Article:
Thursday, June 27th, 2019

Image result for cassandra waters afl cioEight years ago, women union leaders and activists began campaigning for the International Labor Organization to tackle gender-based violence and harassment at work. Last week, at the ILO’s 100thanniversary, workers, governments and employers votedoverwhelmingly to approve a binding Convention on Violence and Harassment in the World of Work.

This victory is a testament to the power of trade unionists organizing around the globe. It’s also a reflection of the profound need for tools to address the harassment and violence too many workers, particularly women workers, face as a daily reality.

The ILO is a tripartite institution, meaning workers have a seat at the negotiating table. Led by our spokesperson Marie Clarke Walker from the Canadian Labour Congress, worker representatives from around the world spent the past two years negotiating strong, inclusive language that ensures all workers have meaningful protection from violence and harassment, particularly gender-based violence and harassment.

You can check out the full convention here, and a supplemental recommendation that further clarifies the obligations spelled out in the convention here. Some highlights include:

  • Establishing that everyone has a right to a world of work free from violence and harassment, and every country that ratifies the convention will “promote and realize” that right.

  • Protecting all workers, regardless of their contractual status, in both the formal and informal economy, as well as interns, apprentices, jobseekers, job applicants, volunteers, terminated workers and employers as individuals.

  • Ensuring protections not just in the physical worksite but in the broader world of work?—such as work-related trips and social events, places where workers are paid, rest or use sanitary and washing facilities, employer-provided accommodations and during the commute.

  • Addressing violence and harassment committed by or against third parties.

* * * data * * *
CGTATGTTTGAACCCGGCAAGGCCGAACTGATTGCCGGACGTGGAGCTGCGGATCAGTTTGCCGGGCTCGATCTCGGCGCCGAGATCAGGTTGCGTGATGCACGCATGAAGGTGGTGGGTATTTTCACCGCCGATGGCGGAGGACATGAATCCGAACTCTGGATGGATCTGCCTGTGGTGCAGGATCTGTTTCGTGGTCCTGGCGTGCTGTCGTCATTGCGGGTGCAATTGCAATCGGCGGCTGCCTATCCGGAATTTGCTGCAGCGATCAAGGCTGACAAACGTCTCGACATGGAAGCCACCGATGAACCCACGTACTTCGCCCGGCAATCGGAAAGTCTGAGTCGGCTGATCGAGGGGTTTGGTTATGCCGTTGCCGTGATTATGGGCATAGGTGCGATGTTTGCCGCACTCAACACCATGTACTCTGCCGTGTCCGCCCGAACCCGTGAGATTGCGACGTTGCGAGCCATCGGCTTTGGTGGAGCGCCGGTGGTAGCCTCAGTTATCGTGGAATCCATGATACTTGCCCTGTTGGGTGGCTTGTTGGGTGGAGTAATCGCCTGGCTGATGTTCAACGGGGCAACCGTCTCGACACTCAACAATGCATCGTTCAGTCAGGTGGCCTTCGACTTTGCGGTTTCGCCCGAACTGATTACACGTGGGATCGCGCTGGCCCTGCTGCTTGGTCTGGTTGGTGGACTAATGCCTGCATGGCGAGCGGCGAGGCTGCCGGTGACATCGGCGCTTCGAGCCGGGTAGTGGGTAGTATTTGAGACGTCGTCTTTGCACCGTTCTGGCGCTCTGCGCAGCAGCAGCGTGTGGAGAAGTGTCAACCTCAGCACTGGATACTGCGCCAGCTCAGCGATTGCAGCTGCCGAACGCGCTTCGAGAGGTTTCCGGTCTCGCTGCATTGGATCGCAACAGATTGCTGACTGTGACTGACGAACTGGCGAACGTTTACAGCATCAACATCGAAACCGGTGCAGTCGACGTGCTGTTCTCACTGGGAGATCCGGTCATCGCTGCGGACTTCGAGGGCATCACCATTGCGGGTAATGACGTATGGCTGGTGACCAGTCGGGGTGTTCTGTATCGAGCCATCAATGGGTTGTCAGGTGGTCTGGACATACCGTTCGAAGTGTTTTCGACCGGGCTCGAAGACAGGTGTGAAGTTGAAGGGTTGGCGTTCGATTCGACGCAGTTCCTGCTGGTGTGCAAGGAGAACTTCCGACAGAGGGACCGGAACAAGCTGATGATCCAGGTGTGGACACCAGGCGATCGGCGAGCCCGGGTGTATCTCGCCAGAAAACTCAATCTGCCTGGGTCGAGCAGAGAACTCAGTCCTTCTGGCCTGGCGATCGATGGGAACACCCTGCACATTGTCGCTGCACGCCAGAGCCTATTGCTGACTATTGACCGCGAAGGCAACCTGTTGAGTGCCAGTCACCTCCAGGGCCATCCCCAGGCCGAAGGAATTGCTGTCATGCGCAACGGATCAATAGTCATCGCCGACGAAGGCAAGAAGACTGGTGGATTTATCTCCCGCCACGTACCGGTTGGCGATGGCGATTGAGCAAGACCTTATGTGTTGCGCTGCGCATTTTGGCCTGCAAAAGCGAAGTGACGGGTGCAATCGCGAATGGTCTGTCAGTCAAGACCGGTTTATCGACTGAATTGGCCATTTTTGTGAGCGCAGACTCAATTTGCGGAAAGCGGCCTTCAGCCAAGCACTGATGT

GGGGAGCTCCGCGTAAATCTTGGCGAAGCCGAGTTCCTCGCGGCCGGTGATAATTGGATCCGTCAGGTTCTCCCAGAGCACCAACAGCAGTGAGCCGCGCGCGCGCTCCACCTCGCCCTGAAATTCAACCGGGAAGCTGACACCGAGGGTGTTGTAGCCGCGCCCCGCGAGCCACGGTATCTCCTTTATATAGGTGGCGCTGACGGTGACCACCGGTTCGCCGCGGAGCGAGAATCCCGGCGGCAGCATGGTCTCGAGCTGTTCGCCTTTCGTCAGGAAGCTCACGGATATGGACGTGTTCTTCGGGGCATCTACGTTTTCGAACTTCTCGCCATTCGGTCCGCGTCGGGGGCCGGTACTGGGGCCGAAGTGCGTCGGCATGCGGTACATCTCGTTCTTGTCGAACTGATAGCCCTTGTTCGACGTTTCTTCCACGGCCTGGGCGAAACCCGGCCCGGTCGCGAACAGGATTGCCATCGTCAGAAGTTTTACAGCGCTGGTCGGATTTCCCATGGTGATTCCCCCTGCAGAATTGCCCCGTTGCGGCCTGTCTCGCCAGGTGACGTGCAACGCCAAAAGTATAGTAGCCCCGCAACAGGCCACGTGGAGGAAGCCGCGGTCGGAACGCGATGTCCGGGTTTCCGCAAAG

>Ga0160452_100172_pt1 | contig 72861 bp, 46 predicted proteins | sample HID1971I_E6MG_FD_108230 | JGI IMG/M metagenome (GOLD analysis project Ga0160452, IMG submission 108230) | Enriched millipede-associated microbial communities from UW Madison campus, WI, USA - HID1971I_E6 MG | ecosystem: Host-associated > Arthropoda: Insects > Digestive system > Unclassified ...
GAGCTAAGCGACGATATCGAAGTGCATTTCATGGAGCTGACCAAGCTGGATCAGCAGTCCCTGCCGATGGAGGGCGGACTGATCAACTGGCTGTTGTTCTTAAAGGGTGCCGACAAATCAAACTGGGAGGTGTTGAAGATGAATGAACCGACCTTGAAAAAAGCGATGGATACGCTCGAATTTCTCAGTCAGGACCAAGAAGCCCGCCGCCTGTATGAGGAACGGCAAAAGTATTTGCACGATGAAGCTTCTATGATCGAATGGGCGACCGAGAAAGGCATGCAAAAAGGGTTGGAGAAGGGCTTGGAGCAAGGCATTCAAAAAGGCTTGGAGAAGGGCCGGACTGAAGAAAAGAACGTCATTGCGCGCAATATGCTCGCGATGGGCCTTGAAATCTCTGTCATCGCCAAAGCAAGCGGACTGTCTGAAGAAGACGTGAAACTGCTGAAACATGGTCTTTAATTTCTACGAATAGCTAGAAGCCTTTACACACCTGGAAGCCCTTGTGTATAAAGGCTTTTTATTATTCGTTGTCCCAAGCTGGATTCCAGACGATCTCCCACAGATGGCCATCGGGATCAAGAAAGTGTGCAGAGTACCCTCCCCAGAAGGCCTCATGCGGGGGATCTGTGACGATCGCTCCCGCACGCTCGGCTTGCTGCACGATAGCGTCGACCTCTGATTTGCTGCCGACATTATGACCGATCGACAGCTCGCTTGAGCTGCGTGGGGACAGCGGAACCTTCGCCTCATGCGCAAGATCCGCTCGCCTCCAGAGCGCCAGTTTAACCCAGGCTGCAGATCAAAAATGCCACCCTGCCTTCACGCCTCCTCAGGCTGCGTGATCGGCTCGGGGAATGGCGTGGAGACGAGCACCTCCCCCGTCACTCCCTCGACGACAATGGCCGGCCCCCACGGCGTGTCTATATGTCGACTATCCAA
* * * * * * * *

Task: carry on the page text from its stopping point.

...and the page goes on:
• Requiring each national government that ratifies the convention to:

    • Adopt an inclusive, integrated and gender-responsive approach for the elimination of violence and harassment in the world of work, which should be developed in consultation with workers and their unions.

    • Enact both preventative measures and access to remedy, including gender-responsive, safe and effective complaint and dispute resolution mechanisms, support, services and remedies.

    • Identify sectors, occupations and work arrangements that leave workers more vulnerable to violence and harassment.

    • Promote collective bargaining as an important tool to address violence and harassment.

    • Provide specific protections for women and other vulnerable groups.

    • Require employers to take steps to prevent violence and harassment, including developing a workplace policy, providing support and training and identifying and addressing workplace hazards in consultations with workers and unions.

The United States worker delegation included leaders from UNITE HERE Local 1 Chicago’s “Hands Off, Pants On” campaign. The Hands Off, Pants On campaign demonstrates the importance of many of the convention’s provisions. Hotel housekeepers primarily face violence and harassment from third parties. A survey found more than half of housekeepers in Chicago had a guest expose themselves, with many recounting harrowing stories of jumping over furniture or locking themselves in bathrooms to escape unwanted sexual advances. Local 1 successfully negotiated protections, including panic buttons, into collective agreements for unionized housekeepers and then campaigned for a citywide ordinance to provide the same protections for all housekeepers in Chicago. This is an excellent example of how unions can use their power to win meaningful protections for workers.